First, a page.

CINEMA / Jim Sheridan's rage of innocence

THERE ARE truths the average movie-goer grasps that the average newspaper columnist can miss. In the Name of the Father (15), Jim Sheridan's account of the wrongful imprisonment of the Guildford Four, which has outraged the commentators, deals in such truths: it's emotionally honest, even if factually misleading. What audiences, rightly, respond to is the uneasy relationship between Gerry Conlon (Daniel Day- Lewis) and his dad, Giuseppe (Pete Postlethwaite), coaxed into conciliation by jail, and the numbing horror of incarceration. The film is about a father, a son and the holy ghost of a chance of getting justice when England is in a moral panic.

It's hard to show what it's like to be shackled without showing what it's like to be free, and the film's opening scenes, depicting Gerry rollicking about in Belfast, then London, are the more poignant for our knowing his elation won't last. A 'paddy-thief' (as he puts it) on the Lower Falls Road, he seems on the verge of life, high on the everyday, living with a desperate abandon. He gets mistaken by the British Army for a sniper, and sparks off a Molotov cocktail party in the street. As the tanks move in, he can't resist an insolent dance, a splay-legged jig, and, to add insult to insanity, an abusive rub of the crotch. On the boat to England he whoops with joy.

Day-Lewis astounds again, returning to the anarchy and wit with which he made his name in My Beautiful Laundrette. He's physically wrong for Gerry - too tall, gaunt and Byronic for the scallywag figure who in 1989 emerged from the Old Bailey punching the air - his long floppy hair is more like Jim Morrison's. But he catches Conlon's innocence - in every sense. When he's marched into a police room, arrested in a dawn raid ('Get out of bed, you dirty, murdering bastard'), and has the grey blanket removed from his head, he blinks dopily and gives a sheepish smile to his stony interrogators. You see then the appalling black comedy (if it weren't tragedy) of how Conlon's utter navety might be read as rebellious cockiness.

For Gerry, having his father in prison with him was more a millstone around the neck than a rock to lean on. He had just flown by the nets of country, family and religion, and now he found himself ensnared again. In Pete Postlethwaite's extraordinary performance as Giuseppe, you see the father Gerry wanted to flee, and the one he came to fight in the name of. His ruddy face is lined with a graft the carefree son could never match, and his neat cardigan and fusspot walk betray a caution the boy revolts from. He's the sort of father only able to express love in reproof. But he has a quiet, pacifist dignity - that of a man who doesn't expect much of life.

Postlethwaite's fixed stare of horror and disbelief in court ought to give the English judiciary sleepless nights. So should the film's presentation of the courtroom, an indictment of the whole adversarial system: its phoney rhetoric ('It is a story written in the blood of their victims'), absurd pomp and degrading, seigneurial judgments. It should be said that the IRA members are also presented as villains, ruling Belfast by thuggery, knee-capping and execution. When the real Guildford bomber (a frightening Don Baker) arrives in prison he has an almost deranged menace, immolating a screw who crosses him. The shots of his bombs blasting away the pubs are sickeningly powerful, and the victims' innocence is underlined.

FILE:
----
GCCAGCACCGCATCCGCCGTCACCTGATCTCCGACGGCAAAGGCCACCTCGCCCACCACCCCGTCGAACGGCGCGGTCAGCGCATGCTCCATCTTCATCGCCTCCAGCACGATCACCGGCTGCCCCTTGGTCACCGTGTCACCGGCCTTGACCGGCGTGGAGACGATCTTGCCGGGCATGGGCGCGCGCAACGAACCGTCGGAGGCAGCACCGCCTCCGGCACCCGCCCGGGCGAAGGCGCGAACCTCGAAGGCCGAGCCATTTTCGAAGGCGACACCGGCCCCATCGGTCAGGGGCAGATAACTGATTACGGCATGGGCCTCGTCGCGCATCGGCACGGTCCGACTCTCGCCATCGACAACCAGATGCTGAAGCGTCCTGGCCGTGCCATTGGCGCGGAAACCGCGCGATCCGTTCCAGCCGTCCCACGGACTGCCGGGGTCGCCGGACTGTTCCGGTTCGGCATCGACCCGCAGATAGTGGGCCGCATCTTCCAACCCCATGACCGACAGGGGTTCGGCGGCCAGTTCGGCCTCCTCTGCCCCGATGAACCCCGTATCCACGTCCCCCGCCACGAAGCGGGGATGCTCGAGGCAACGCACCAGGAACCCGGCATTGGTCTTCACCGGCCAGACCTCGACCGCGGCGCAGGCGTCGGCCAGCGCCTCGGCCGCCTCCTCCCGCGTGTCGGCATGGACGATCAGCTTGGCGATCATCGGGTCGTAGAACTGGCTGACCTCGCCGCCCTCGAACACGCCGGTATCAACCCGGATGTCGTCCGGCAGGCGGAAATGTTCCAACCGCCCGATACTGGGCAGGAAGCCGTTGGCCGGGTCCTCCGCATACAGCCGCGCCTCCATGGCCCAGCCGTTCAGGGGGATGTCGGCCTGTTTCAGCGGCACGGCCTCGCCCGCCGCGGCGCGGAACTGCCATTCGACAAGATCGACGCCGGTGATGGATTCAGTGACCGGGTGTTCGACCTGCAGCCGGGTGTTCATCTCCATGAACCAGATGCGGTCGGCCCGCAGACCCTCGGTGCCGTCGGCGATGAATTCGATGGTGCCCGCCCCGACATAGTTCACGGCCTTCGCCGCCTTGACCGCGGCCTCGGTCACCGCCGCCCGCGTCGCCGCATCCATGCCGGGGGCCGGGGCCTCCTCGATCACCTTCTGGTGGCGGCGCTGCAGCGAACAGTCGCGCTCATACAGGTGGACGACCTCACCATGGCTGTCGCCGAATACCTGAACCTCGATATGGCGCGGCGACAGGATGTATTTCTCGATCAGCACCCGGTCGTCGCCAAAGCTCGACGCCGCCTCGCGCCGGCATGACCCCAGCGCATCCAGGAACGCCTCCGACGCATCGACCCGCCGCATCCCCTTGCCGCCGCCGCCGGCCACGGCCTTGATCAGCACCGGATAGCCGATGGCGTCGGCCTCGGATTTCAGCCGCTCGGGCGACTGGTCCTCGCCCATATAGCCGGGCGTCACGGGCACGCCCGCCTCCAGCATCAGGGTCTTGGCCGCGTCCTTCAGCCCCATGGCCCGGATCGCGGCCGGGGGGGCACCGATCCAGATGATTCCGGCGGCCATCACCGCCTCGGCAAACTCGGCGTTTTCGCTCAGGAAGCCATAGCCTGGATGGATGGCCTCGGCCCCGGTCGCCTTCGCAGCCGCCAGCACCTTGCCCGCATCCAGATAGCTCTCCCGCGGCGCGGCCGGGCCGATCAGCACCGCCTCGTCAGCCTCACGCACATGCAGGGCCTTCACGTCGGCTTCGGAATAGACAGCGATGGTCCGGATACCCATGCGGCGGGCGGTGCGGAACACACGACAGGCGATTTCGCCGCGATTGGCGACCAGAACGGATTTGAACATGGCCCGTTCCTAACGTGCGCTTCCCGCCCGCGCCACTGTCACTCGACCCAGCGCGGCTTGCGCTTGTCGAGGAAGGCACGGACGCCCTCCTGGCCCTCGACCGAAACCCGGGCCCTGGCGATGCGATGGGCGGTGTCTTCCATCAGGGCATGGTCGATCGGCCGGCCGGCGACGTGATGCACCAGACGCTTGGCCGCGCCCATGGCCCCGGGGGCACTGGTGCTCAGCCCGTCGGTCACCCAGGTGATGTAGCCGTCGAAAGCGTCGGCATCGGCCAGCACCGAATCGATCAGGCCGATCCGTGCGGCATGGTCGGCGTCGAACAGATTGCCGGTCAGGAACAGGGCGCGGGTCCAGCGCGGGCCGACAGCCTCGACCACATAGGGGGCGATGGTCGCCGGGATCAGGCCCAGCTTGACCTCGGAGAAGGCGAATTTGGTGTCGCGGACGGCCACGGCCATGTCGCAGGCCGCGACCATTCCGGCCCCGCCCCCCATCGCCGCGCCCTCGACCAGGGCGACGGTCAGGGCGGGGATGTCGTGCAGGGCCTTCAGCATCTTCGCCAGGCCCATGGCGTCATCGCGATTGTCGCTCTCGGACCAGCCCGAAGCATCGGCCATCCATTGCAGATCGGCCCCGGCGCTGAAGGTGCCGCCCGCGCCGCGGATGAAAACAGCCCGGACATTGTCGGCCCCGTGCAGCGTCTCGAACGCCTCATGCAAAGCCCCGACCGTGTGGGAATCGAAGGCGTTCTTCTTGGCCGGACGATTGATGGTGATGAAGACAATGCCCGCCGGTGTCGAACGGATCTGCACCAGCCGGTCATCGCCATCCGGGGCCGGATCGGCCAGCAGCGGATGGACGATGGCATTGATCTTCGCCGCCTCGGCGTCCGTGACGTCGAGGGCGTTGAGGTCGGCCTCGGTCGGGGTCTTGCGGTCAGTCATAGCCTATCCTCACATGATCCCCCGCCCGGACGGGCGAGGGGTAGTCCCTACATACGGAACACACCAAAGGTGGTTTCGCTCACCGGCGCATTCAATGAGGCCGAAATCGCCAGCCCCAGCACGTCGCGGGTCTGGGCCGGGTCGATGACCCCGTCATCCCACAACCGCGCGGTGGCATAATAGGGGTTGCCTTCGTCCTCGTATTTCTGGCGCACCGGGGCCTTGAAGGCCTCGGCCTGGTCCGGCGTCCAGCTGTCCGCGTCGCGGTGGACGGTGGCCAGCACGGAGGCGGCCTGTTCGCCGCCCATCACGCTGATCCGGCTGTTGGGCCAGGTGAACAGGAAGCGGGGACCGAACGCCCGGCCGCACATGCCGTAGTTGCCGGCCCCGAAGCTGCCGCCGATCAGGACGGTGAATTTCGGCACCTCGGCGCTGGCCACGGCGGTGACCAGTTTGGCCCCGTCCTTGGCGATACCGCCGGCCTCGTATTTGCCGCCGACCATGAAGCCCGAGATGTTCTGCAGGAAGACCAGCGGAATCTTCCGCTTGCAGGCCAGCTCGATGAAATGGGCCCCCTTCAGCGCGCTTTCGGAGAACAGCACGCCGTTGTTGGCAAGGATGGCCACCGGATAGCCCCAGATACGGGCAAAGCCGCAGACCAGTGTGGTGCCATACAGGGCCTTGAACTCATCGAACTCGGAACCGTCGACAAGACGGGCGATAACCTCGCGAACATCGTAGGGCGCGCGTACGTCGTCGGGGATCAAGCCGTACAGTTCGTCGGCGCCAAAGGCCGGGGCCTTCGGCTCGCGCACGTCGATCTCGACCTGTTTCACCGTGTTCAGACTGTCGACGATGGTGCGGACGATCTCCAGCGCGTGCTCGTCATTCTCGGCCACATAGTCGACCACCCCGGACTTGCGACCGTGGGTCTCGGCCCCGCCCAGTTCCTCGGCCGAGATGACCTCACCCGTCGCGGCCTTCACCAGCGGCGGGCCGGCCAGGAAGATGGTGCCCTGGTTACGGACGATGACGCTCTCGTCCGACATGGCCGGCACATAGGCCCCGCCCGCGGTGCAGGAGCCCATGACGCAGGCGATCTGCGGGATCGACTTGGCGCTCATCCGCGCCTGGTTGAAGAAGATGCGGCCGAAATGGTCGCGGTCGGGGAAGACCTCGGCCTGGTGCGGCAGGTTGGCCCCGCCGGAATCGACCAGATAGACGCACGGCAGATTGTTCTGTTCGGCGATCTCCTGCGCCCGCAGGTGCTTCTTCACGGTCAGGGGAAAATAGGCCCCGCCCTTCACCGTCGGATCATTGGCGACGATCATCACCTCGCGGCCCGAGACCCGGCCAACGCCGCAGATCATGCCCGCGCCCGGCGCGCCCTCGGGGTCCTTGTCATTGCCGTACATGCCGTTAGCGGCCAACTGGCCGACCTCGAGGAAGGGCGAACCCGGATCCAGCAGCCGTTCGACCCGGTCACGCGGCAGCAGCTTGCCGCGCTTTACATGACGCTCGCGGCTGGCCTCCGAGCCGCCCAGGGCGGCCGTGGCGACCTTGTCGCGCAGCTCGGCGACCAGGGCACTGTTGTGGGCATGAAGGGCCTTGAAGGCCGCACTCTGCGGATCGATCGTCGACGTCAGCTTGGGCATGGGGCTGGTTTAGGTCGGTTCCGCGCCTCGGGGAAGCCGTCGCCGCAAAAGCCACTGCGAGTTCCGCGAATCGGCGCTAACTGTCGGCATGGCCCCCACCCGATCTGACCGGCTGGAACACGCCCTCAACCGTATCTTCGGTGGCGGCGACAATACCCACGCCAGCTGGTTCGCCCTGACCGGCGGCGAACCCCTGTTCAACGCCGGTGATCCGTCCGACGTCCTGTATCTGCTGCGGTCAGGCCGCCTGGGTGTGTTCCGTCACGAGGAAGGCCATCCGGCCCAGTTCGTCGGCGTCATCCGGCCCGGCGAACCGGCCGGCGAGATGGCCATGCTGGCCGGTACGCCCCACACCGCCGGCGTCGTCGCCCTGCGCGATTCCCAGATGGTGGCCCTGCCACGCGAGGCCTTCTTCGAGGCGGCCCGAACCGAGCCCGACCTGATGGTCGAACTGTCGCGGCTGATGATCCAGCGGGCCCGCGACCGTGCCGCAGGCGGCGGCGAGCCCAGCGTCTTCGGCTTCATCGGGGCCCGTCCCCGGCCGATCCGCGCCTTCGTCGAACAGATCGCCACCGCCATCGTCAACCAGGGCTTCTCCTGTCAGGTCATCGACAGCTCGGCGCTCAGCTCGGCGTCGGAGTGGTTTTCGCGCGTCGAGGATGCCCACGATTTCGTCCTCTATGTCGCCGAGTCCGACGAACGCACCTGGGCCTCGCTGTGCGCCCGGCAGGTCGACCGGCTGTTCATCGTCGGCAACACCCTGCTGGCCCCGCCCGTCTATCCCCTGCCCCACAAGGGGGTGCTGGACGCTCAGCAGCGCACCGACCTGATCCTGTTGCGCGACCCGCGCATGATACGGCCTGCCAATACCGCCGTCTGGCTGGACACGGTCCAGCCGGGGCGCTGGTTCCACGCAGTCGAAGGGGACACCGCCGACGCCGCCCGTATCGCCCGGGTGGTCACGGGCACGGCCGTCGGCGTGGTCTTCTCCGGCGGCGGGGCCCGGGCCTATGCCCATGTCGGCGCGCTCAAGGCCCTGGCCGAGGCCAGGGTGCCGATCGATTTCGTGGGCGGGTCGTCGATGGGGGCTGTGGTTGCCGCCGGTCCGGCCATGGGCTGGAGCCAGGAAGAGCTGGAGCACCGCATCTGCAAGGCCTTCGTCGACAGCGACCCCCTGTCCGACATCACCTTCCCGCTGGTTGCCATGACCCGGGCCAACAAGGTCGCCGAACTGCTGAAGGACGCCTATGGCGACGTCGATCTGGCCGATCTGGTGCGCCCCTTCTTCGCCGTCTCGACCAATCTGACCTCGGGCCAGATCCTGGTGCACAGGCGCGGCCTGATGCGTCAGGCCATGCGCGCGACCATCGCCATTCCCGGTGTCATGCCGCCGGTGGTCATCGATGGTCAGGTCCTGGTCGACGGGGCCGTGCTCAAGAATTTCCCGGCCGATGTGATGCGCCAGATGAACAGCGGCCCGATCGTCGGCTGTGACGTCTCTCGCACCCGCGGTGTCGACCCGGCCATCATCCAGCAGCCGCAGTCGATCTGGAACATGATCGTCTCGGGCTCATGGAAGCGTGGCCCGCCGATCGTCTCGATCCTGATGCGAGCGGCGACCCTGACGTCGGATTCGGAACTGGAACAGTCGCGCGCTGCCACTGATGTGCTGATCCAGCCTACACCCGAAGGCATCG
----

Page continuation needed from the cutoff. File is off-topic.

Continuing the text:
Jim Sheridan is like Gerry Conlon, furious at the injustice, floating above politics. In the Name of the Father isn't a political film, though it has a tribalist feel, particularly in Trevor Jones's eerie, defiant score, and Bono and Gavin Friday's incantatory title song. There's little political context - no sense of a loyalist community - though Sheridan might argue he's writing drama not history. He's chiefly interested in the Conlon men and their relationship: the other members of the Four are hardly sketched (we get to know best John Lynch's brooding, fearful Paul Hill).

Sheridan may have thought that the injustice to the Guildford Four was so flagrant that it gave him scope to fiddle with the subsidiary facts to tease out the drama. I think he was largely right but hugely nave, alienating some of the Four's supporters and giving fuel to their enemies. He's allowed them to muddy the issue by arguing that he meets distortion with distortion - a lie for a lie, a truth for a truth. And some alterations needlessly reduce the credibility of his case. He makes Gerry's alibi an old park tramp instead of a young man in his hostel. The tramp sounds made up - because he is.

Things really fall apart when Emma Thompson enters the scene as the solicitor who helped mount the appeal that won the Four's release. It's not really a part at all, but a deus ex machina, to sleuth out evidence that in real life was freely given by the Director of Public Prosecutions and rant in an appeal court before which as a solicitor she wouldn't have been allowed right of audience. The problem is not that it's unfactual, but undramatic, reducing the subtlety and ingenuity of the film and the legal process to a cheap coup that even The Firm might blush at. Of course, we get the stirring release scene, but we feel cheated at not really knowing how it came about.

For all the Guildford Four's importance, Sheridan may have been wiser writing a straight fiction on the imprisoned father and son theme (the Conlons never, in fact, shared a cell), as in Frank McGuinness's play based on the Beirut hostages, Someone to Watch Over Me. He might then have made a great film instead of a very good and rousing one.

Free Willy (U) is the story of the love between a young boy and a killer whale (Keiko) - but don't worry, it's all above board except for the underwater sequences. I'd love to say I had a whale of a time, but I found it slow and humourless. And I can't see the sluggishly uncharismatic Keiko being flooded with scripts.